Mr. MacTaggart had his handkerchief out and he was wiping his face. “No—no—it’s just that—why it’s obvious to anyone that you’re too— that you—at your age—uh—you can’t fly.” Right then I guess he was wondering if it was a good thing he’d hit Daddy on one of his good days. “—you won’t be making a long—hard —tiring trip to the Old Country.” “That so! That so!” Daddy’s hand was trembling while it reached behind him for his cane. “Wouldn’t miss her fer the world. Not fer the world!”

“But ...” Mr. MacTaggart’s voice cracked, “—you’re a hundred and —you can’t ...”

“Hell I can’t!” Daddy had his cane and he was standing now. He faded back and his voice got real tight. “Fenian Raids I helped save—kep’ the colony from the U. S. didn’t I?” He lifted the cane so she was sloped over one shoulder. “An’ agin in ’85—fi’ dollars a day an’ rum an’ feed fer my horse—service of the Queen! I won her fair! I won her fair!”

“Hold on, Daddy,” Jake said gentle. He put his hand on Daddy’s shoulder. “Set. Set. Take her easy.”

Daddy sank back into his rocker. “Nobody’s tryin’ to take her from you. She’s yours. It’s jist that folks are a little worried. You can’t go all the way over there—alone.”

“Alone! I ain’t goin’ alone! I’ll fin’ somebody go along with me ...” “Mrs. Southey,” Jake said.

“She ain’t—she can’t. I ain’t askin’ charity. I kin pay. I’ll fin’ somebody.” “You ain’t yet?” Jake said and he was looking down at Daddy real thoughtful.

“Not yet.”

“You ain’t go much time left.”

“I know it. I know it. That’s why I wanta go. Hunderd an’ seven . . .”

“All right.” Jake turned to Mr. MacTaggart. “Mac. I think you an’ your committee can fergit about Daddy puttin’ that ticket up to another draw.” “But—Jake—he ...”

“Can’t see any reason Daddy can’t make it—them airliners is comfortable —no drafts—all he needs is somebody to kind of look after him.” Jake kept looking down at Daddy. “An’ I got a good notion of the fellah for the job. Jist the fellah.”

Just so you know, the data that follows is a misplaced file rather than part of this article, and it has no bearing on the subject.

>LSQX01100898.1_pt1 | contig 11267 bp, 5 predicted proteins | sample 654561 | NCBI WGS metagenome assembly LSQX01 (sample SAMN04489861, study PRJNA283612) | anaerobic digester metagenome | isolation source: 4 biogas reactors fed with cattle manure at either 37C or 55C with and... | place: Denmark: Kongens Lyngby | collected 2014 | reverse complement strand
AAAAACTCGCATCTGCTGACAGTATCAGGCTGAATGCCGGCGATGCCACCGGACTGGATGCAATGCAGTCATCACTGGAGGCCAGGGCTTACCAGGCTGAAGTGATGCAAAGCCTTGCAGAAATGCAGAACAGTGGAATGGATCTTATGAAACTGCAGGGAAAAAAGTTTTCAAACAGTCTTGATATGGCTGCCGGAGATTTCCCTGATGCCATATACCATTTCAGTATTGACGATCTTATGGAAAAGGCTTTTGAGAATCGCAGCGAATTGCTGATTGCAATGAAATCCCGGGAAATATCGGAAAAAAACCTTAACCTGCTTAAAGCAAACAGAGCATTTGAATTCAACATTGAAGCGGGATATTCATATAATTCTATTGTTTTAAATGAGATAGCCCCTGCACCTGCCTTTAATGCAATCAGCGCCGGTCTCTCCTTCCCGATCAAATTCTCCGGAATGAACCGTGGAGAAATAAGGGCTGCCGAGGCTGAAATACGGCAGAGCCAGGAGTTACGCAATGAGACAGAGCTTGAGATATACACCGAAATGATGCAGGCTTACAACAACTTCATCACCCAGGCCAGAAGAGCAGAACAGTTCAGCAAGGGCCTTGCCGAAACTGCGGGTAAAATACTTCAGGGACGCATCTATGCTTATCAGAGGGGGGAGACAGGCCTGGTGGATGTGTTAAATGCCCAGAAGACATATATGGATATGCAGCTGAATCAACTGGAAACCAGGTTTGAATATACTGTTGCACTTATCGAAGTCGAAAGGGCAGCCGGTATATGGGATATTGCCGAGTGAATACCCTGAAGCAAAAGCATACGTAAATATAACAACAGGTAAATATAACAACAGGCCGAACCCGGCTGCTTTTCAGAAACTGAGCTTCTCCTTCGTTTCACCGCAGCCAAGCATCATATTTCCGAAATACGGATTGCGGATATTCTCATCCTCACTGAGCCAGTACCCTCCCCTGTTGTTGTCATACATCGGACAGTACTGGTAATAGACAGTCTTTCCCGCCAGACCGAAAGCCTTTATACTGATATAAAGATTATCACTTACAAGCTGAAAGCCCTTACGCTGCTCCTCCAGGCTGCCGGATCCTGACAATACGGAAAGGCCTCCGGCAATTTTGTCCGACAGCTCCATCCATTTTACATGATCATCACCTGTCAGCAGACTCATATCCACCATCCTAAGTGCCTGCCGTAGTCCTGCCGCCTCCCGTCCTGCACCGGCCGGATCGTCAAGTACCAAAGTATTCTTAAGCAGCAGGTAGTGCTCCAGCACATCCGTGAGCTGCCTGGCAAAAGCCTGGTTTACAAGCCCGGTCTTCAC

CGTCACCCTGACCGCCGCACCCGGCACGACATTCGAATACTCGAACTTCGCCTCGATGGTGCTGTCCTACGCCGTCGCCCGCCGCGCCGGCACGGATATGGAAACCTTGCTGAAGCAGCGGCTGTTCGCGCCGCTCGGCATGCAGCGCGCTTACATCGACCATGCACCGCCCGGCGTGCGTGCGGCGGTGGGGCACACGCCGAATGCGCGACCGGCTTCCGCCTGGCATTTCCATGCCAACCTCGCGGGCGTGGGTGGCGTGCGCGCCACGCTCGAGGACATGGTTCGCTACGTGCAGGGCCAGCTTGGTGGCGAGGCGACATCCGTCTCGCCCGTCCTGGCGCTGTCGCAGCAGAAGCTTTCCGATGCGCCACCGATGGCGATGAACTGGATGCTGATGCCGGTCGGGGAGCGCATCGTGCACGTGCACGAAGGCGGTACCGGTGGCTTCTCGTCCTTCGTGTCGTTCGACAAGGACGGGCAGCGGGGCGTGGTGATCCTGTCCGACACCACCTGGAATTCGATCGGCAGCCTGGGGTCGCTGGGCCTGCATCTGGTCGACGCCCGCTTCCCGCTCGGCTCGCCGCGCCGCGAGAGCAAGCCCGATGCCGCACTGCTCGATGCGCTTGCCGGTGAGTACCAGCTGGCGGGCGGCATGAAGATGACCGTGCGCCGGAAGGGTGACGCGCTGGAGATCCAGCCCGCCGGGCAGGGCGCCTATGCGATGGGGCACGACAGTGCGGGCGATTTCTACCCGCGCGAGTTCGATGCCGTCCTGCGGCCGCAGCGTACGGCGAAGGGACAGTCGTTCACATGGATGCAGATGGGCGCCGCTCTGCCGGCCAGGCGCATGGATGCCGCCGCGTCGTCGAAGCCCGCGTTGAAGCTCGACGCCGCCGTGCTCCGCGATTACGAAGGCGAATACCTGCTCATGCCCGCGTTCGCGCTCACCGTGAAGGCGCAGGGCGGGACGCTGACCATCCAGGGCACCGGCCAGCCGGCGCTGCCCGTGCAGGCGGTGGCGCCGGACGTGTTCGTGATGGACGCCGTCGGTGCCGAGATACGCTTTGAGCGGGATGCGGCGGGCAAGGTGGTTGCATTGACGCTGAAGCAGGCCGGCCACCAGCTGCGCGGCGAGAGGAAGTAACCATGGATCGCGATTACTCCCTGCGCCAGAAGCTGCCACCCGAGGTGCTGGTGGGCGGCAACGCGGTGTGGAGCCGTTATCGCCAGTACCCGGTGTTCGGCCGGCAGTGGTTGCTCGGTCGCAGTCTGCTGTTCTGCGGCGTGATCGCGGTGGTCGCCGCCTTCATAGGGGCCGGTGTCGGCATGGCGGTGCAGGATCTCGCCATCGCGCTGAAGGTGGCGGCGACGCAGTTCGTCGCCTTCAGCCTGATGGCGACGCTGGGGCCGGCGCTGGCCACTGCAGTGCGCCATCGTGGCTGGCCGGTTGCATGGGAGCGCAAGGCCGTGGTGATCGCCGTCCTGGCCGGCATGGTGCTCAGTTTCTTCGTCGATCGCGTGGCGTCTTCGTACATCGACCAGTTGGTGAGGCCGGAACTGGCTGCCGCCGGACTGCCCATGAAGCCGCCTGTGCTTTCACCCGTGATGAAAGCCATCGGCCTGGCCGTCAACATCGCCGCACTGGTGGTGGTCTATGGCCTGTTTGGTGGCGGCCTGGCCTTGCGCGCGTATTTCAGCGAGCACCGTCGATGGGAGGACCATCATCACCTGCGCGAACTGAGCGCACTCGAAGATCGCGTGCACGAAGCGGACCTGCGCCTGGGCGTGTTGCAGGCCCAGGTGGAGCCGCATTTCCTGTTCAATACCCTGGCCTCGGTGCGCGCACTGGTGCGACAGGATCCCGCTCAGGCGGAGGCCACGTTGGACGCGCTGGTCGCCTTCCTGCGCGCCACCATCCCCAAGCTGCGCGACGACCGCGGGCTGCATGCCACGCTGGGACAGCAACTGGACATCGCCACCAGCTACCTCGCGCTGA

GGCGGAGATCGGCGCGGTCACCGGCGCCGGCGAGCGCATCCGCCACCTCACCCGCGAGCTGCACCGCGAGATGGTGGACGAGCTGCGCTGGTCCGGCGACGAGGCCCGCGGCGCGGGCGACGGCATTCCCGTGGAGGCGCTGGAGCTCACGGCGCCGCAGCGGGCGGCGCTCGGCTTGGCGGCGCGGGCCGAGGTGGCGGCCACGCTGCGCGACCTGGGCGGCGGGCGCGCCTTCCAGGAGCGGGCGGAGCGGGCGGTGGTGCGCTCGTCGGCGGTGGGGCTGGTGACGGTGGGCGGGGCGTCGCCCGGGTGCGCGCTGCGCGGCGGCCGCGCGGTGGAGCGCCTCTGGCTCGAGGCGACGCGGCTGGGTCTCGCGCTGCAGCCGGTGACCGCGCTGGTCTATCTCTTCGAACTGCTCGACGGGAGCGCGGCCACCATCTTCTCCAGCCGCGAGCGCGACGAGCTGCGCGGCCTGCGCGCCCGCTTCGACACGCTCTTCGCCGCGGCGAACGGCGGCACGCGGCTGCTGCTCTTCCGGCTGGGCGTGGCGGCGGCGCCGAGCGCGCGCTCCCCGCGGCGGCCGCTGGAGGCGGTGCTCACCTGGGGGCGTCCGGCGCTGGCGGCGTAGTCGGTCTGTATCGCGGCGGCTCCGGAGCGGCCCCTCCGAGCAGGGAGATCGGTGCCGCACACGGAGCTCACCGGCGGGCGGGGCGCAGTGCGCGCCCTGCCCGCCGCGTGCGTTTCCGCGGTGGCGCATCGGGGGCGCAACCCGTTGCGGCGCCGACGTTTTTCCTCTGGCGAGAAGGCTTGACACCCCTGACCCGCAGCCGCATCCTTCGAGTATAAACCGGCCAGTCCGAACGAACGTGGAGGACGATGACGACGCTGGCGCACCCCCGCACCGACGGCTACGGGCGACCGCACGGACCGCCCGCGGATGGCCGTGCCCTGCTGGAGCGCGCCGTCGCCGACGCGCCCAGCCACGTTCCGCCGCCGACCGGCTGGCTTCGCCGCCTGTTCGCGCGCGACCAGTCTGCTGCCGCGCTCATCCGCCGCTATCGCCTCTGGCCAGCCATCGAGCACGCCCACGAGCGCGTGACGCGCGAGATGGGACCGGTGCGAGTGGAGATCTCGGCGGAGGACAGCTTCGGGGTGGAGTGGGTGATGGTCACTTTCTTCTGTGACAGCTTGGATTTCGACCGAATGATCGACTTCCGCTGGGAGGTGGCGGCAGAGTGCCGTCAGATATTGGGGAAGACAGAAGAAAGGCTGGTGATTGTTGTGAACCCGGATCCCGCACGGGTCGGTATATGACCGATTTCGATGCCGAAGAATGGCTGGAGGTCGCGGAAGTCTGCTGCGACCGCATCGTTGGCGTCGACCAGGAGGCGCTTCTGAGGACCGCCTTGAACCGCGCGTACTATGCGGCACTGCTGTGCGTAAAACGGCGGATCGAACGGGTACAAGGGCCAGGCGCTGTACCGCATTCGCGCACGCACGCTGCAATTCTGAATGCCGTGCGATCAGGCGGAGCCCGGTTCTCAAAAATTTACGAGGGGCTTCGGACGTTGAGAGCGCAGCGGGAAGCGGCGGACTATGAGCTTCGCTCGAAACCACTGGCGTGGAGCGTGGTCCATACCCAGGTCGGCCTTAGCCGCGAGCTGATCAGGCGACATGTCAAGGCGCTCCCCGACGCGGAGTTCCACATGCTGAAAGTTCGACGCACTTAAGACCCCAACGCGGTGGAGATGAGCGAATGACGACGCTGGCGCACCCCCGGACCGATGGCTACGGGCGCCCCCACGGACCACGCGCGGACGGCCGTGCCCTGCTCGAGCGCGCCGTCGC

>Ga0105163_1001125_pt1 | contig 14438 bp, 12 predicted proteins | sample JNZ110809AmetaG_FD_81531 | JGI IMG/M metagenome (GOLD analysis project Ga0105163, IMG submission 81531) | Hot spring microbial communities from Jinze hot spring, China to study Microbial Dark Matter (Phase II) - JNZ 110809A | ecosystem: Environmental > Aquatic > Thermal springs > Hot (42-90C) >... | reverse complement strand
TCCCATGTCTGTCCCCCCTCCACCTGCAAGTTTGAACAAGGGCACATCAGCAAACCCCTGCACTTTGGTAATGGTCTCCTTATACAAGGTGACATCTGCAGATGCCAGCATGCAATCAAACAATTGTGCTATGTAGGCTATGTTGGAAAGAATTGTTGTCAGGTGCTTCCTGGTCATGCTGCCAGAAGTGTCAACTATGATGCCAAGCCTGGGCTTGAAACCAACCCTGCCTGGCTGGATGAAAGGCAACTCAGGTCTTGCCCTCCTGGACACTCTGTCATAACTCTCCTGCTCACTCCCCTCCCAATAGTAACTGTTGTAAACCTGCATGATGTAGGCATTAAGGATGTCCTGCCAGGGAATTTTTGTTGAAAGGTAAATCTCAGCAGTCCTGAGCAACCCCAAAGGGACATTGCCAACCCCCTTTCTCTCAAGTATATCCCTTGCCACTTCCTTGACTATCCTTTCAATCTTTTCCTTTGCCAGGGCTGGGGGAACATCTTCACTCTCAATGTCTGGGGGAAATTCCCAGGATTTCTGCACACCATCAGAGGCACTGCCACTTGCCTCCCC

SO THERE is how Crocus got on all the papers and the CBC and the English BBC and the world map. Every time you looked you saw pictures of Old Daddy Johnston and Stevie Kiziw. “Colorful Visitors To The Coronation,” it said underneath—and then the one where they were shaking hands with Churchill: “The Oldest and The Youngest From the Farthest Meet Prime Minister.”

But she was the day the Coronation whilst we were listening to our radio that it happened. First there was this announcer talking to people and then he said he had an old man and a boy and then he said their names and they were from Crocus, Saskatchewan, Canada. He asked Daddy what he thought of being over in England and Daddy said fine fine and then he mumbled a bit and that was bad, because when Daddy mumbles that’s a sign he’s not having one of his good days but the announcer didn’t know that. He went right on and asked Daddy for some of his impressions. Daddy mumbled some more and the announcer asked him would he please speak up, could he tell the folks back home what he thought about the Queen. That did it.

“The Queen—the Queen,” you could hear Daddy in almost a whisper. Then he ripped her out. “The Queen—yes, Sir! Hunderd an’ seven . . .”

“But, Mr. Johnston ...” the announcer started.

“1 fought fer her in the Fenian Raids —shouldered a musket fer her in sixty-nine an’ agin in eighty-five. Long live Qu-EEEEEEEEEN VICK-TORIAAAAAAAAAAH!”

TT WAS Jake really tied her all up for J_me. “Kid,” he said later, “you’ll hear a lotta different ideas on Old Daddy Johnston and Stevie goin’ over to that Coronation, but I figger we did all right.”

“What you mean, Jake?”

“We done her deliberate we couldn’t sent over two better fellahs.” For a minute Jake stared at the Winedot picked along by the windmill, her legs going jerky the way they do like they got an elastic stretched between them. “Queen she’s a symbol an’ the Coronation. We sent our own symbols over there. Take Daddy—hunderd an’ seven—why when we sent him over there with Stevie we sent ’em Confederation. We sent ’em the Riel

Rebellion—we sent the history the Dominion Canada all wrapped in his old hide.”

“Where does Stevie ...”

“Stevie—you might say he was the other end of the stick. Canada’s new | too, Kid. Pollocks an’ G’llicians,

EUchre-anians, Dook-a-boors, Checks —Mennonites an’ Hooterites—they’re the new ones, Kid. With them two we sent the hist’ry an’ the new blood.”

“Yeah but ...”

“An’ St. Laurent was there too. Kid.

He was there. The old of it and the young of it, Kid. Oughta tickle aitch outa the Queen, don’t you think?” if